Figure 3: The effect of AKE and CA on vascular obliteration of the central retina in OIR mice. (a) The retinal blood vessels were visualized via fluorescein angiography using FITC-dextran. (b) The quantification results are expressed as the percentage of the central nonperfused area within the total retinal area. The bar graph values represent the mean ± SEM, , versus OIR mice.
Figure 4: The effect of AKE and CA on retinal neovascularization in OIR mice. (a) The retinal neovascular tufts were visualized using isolectin B4 staining. (b) Quantification results are expressed as neovascular tufts on the retina surface. The bar graph values represent the mean ± SEM, , versus OIR mice.
3.2.2. AKE and CA Downregulate VEGF mRNA Expression

To examine the changes in VEGF expression in the retina, we measured the expression levels of VEGF mRNA using real-time PCR. As predicted, we observed a marked increase in VEGF mRNA during ischemic retinopathy. However, the VEGF mRNA levels markedly decreased following treatment with AKE or CA in the OIR mice (Figure 5).

Figure 5: The effect of AKE and CA on VEGF mRNA expression in OIR mice. Real-time PCR analysis of VEGF mRNA levels in OIR mice. VEGF mRNAs were markedly reduced after AKE or CA treatment. The data are shown as the mean ± SEM, , versus OIR mice.

4. Discussion

Pathogenic angiogenesis is a primary cause of severe vision loss in several retinal degenerative diseases, including diabetic retinopathy and wet form AMD [21]. VEGF and its receptors play an important role in the development of these retinal disorders [3], and inhibiting angiogenesis by targeting VEGF has become a major focus in drug development [22]. In the present study, we aimed to evaluate the effect of AKE on retinal neovascularization in a mouse model of OIR. To the best of our knowledge, this study demonstrated for the first time that AKE inhibits tube formation in human vascular endothelial cells in vitro through a VEGF-mediated mechanism. In addition, AKE significantly suppressed retinal neovascularization and VEGF mRNA expression in a mouse model of experimental OIR. Moreover, CA is one of the major compounds present in AKE; CA also exhibited a preventive effect against pathological retinal neovascularization. Taken together, these results suggest that the inhibitory effect of AKE on retinal neovascularization primarily stems from its potent anti-VEGF activity and that its antiangiogenic activity may, in part, be due to the bioactive compound CA.

VEGF is a potent angiogenic and vascular permeability factor [23] that stimulates endothelial cell proliferation and angiogenesis. In OIR mice, VEGF expression was suppressed during the hyperoxic phase (P7–P12) [24]. Once hyperoxia was terminated (P12–P17), hypoxia-driven upregulation of VEGF was observed even under normoxic conditions [25, 26]. Furthermore, in ischemic retinopathy, such as that present in diabetic retinopathy and neovascular AMD, the robust upregulation of proangiogenic VEGF expression leads to the activation of angiogenic signaling pathways and triggers neovascularization [27]. Numerous studies have suggested that VEGF has a key role in retinal vasculopathy, and its inhibition significantly blocks the pathogenic alterations of retinal vasculature [28, 29]. Anti-VEGF agents were recently reported to exhibit beneficial effects in patients with proliferative diabetic retinopathy and neovascular AMD [2, 30].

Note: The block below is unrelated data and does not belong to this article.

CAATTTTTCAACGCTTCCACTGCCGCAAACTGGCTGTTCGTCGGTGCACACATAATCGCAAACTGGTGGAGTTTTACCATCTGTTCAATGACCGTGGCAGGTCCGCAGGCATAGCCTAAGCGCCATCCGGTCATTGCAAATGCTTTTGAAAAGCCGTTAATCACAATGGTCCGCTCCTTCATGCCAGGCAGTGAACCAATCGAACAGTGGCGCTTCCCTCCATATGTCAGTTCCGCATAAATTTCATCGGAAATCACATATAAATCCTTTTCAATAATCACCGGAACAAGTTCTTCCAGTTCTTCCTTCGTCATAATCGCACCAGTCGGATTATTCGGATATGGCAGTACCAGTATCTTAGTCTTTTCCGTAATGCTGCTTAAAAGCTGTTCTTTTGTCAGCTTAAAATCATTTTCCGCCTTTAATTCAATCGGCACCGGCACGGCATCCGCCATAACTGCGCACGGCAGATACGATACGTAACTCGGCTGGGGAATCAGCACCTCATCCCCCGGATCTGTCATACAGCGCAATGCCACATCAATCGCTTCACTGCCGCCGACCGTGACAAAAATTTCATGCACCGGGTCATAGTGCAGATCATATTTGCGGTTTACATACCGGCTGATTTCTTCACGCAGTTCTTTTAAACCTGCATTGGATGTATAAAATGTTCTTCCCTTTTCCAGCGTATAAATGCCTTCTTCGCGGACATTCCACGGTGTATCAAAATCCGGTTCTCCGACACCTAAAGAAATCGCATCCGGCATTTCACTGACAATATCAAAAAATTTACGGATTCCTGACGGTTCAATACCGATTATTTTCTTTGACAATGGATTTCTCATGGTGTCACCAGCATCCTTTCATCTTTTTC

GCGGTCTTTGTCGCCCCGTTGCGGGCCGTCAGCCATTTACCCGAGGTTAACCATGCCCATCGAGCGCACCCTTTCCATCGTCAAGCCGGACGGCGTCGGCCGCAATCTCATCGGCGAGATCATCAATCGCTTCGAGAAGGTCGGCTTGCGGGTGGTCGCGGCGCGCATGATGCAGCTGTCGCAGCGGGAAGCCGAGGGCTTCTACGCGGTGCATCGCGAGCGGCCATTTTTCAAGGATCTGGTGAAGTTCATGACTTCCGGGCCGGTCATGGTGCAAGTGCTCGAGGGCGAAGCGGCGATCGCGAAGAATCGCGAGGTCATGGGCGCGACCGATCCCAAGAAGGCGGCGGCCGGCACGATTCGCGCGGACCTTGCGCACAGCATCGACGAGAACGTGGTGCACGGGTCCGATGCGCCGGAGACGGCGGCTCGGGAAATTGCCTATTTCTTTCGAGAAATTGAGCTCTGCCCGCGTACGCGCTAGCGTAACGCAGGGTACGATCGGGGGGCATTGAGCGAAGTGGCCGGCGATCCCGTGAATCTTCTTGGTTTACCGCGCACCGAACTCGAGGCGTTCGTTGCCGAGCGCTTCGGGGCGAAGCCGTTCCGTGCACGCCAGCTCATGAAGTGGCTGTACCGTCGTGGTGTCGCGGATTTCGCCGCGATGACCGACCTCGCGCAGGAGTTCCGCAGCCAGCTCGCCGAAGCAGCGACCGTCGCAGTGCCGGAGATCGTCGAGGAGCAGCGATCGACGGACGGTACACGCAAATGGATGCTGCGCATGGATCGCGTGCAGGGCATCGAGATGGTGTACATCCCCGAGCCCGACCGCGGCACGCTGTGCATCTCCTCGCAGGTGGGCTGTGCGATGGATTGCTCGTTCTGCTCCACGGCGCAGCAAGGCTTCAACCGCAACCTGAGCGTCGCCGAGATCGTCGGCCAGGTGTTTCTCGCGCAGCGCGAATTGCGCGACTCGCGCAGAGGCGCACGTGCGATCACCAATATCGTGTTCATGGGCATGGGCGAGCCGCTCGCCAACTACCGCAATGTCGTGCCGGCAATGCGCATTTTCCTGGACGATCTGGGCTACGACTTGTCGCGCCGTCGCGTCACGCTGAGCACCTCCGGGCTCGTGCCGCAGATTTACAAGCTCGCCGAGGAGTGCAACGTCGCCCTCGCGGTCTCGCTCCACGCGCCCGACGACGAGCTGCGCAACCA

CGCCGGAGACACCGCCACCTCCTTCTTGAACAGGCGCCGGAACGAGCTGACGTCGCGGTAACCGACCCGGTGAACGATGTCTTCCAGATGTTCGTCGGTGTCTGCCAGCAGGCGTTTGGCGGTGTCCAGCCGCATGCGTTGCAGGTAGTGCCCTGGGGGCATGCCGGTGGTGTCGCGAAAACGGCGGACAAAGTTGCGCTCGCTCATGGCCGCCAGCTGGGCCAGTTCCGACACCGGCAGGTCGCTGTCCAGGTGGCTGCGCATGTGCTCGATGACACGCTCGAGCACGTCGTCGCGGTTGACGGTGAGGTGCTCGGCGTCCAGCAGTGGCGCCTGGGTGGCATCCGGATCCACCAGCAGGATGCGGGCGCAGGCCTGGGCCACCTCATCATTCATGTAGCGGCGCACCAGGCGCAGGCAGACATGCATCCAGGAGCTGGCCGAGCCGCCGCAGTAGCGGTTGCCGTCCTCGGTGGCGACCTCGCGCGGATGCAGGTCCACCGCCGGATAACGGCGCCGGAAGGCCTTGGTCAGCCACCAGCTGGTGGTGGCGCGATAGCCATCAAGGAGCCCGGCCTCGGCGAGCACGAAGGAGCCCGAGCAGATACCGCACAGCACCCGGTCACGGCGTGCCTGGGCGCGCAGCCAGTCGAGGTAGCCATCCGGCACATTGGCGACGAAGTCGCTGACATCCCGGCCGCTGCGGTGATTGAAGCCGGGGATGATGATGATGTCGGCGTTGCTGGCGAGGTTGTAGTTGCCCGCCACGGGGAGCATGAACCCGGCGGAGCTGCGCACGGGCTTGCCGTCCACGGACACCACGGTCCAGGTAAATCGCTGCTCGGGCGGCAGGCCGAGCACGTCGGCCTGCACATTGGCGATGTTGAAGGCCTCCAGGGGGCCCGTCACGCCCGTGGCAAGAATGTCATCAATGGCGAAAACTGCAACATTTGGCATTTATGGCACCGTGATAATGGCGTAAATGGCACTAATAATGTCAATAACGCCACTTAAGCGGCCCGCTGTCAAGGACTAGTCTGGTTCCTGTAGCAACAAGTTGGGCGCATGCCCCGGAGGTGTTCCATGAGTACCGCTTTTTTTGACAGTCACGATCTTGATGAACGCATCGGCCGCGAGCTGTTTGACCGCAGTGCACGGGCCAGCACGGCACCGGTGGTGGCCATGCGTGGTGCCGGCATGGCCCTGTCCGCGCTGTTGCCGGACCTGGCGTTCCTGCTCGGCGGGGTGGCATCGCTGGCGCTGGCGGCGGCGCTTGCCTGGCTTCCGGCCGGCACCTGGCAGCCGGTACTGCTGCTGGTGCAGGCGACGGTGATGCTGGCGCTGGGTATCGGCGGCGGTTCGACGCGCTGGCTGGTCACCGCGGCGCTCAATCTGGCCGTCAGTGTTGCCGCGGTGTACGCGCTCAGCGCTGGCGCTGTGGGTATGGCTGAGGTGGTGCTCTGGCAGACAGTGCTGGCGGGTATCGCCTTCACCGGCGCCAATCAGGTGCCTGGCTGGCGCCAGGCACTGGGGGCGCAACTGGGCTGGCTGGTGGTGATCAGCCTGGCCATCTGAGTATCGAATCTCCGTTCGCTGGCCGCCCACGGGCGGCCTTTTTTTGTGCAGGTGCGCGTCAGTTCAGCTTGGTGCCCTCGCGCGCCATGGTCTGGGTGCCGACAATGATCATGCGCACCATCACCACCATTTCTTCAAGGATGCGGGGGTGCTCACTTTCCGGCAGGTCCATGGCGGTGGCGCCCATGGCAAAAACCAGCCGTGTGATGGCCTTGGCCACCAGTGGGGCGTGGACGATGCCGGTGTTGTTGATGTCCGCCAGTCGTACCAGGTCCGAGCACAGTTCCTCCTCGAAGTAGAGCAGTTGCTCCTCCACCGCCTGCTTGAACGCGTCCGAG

Medicinal herbs are rich sources of potential preventive and therapeutic agents. AKE is a standardized dietary herbal supplement. To the best of our knowledge, our study demonstrated the antiangiogenic effects of AKE in vitro and in vivo for the first time. Several studies have reported that certain crude herbal extracts and phytochemicals can inhibit pathogenic neovascularization in tumorigenesis [31, 32] and retinal neovascular diseases [3337]. CA is the ester of caffeic acid with quinic acid, and a major phenolic compound in coffee and various fruits [38]. CA is also a major compound present in AKE [18]. This phytocompound has potent antioxidant [39], anti-inflammatory [40], and anticancer effects [41]. Kim et al. [42] reported that CA inhibited laser-induced choroidal neovascularization in a rat model of neovascular AMD. More recently, Park et al. [43] showed that CA blocks hypoxia-stimulated angiogenesis in human vascular endothelial cells through inhibition of the hypoxia-inducible factor-1α/AKT signaling pathway. In the present study, CA also inhibited the VEGF-mediated tube formation of human vascular endothelial cells and retinal neovascularization in mice with ischemic retinopathy. Although the underlying mechanism of action of AKE as a VEGF inhibitor remains unclear, it is hypothesized that the antiangiogenic activity of AKE may be due to the antiantigenic effect of the bioactive component CA

In conclusion, this is the first study to provide evidence that AKE and its bioactive compound, CA, inhibit experimental retinal neovascularization in ischemic retinopathy in vivo. In addition, in vitro studies showed that AKE and CA inhibit VEGF-induced tube formation in human vascular endothelial cells. Further studies may be required to determine the feasibility of using AKE for the treatment of patients with ischemic retinopathy.

Conflicts of Interest

The authors declare that they have no conflicts of interest.

Authors’ Contributions

Chan-Sik Kim and Jin Sook Kim contributed equally to this paper as cocorrespondence authors.

Acknowledgments

This research was supported by the Korea Institute of Planning and Evaluation for Technology in Food, Agriculture, Forestry and Fisheries (IPET) funded by the Ministry of Agriculture, Food and Rural Affairs (316023-05-2-CG000) and the Korea Institute of Oriental Medicine (K17270).